Successful and Unsuccessful Clinical Nursing Students

UNCG Author/Contributor (non-UNCG co-authors, if there are any, appear on document)
Jacqueline K. Debrew, Clinical Associate Professor (Creator)
Lynne P. Lewallen, Associate Professor (Creator)
The University of North Carolina at Greensboro (UNCG )
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Abstract: This study describes the characteristics of successful and unsuccessful clinical performance in prelicensure nursing students. Clinical evaluation is an important role of nurse educators; however, many feel uncomfortable with its subjective nature, and commonly used criteria for successful and unsuccessful clinical performance are not available in the literature. Using a qualitative descriptive design, we analyzed telephone interviews with 24 nurse educators. Educators indicated successful students were positive and eager to learn, built relationships, communicated well, think critically, prepared for the clinical experience and showed progress, accepted feedback, and adapted to the clinical setting. Unsuccessful students were unprepared for the clinical experience, were unable to function in the clinical area, were unsafe, violated legal--ethical principles, and had difficulty with communication skills. Specific characteristics differentiated students who are considered satisfactory in the clinical area and those who are not. These behaviors may identify students at risk of failure in clinical courses.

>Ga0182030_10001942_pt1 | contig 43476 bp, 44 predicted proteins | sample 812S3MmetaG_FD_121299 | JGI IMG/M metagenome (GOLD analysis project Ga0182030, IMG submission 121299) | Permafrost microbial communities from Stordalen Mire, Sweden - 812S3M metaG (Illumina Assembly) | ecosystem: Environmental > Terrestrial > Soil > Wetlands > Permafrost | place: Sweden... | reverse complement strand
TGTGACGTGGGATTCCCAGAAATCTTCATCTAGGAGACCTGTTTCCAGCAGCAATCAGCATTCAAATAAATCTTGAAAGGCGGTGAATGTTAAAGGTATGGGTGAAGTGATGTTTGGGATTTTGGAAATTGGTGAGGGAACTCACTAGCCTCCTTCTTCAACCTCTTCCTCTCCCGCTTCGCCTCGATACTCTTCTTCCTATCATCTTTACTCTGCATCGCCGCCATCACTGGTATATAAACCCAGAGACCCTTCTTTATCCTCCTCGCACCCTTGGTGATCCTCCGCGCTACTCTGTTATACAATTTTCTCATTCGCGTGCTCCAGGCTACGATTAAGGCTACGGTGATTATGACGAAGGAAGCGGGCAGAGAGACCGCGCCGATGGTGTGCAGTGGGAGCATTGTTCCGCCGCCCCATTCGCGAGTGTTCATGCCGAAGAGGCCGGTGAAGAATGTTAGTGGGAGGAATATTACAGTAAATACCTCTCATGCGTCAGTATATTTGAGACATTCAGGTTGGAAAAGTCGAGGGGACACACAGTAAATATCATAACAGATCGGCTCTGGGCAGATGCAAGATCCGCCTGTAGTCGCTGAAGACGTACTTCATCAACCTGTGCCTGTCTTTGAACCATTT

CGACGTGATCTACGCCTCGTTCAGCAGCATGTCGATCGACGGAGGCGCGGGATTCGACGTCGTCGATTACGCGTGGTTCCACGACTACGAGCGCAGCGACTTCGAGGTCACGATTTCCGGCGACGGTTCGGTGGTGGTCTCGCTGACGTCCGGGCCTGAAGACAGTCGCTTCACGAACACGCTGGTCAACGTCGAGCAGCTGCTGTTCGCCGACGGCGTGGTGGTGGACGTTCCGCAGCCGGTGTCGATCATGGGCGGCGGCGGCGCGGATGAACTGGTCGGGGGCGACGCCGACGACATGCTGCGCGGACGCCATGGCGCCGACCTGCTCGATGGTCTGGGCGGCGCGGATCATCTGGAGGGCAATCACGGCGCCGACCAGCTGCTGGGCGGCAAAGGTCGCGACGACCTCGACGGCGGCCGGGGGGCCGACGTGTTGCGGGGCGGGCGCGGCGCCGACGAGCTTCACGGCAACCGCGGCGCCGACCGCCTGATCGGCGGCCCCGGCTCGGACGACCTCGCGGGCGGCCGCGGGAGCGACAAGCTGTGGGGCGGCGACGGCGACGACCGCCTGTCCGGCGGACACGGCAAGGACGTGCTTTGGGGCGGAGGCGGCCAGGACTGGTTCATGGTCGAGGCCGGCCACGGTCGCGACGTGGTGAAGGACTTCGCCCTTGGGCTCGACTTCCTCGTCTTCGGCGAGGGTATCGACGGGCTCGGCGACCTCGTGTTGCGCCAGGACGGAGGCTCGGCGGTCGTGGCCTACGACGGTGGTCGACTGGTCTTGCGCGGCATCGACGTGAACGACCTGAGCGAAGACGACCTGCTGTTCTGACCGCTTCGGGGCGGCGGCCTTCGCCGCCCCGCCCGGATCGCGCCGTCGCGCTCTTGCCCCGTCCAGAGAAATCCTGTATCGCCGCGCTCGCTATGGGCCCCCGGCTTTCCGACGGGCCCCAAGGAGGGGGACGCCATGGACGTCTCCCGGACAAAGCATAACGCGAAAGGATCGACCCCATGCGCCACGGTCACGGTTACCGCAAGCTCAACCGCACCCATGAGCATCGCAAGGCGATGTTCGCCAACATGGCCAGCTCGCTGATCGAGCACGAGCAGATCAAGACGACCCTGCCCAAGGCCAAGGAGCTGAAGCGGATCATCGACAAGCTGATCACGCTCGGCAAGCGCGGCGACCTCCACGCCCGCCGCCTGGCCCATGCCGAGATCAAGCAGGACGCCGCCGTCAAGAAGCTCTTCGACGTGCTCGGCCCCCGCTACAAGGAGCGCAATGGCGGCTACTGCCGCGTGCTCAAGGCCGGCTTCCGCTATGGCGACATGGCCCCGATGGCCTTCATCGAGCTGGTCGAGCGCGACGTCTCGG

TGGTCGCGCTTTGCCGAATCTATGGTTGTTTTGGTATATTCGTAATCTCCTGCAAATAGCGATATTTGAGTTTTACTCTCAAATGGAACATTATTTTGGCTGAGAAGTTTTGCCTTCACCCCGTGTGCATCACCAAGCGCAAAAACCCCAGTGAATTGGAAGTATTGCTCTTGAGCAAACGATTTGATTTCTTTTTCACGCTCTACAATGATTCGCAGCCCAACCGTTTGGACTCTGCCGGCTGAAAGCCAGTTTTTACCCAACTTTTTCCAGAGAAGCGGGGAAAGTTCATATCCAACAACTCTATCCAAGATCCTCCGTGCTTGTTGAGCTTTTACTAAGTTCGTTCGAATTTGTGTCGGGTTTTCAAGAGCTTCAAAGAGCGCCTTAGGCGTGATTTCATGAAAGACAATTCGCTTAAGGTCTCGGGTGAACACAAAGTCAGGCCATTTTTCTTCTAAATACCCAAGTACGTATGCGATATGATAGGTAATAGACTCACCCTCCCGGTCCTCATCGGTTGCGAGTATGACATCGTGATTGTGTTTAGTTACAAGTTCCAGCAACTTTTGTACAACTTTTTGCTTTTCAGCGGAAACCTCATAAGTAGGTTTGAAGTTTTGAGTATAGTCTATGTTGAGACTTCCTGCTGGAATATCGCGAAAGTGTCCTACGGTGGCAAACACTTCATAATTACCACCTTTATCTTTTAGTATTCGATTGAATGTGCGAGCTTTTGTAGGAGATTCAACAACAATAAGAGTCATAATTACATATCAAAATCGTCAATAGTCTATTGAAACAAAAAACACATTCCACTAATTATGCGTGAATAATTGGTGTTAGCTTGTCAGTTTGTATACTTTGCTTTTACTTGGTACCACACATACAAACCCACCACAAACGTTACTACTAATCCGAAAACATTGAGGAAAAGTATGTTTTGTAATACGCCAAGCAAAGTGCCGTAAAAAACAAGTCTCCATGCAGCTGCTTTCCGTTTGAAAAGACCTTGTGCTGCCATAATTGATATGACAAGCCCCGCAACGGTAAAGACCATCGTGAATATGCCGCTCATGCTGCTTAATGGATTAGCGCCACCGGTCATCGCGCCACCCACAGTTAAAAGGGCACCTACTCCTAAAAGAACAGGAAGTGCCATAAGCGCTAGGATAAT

Additional Information

Journal of Nursing Education, 51(7), 389-395
Language: English
Date: 2012
Nursing, Nursing Education, Clinical Experience

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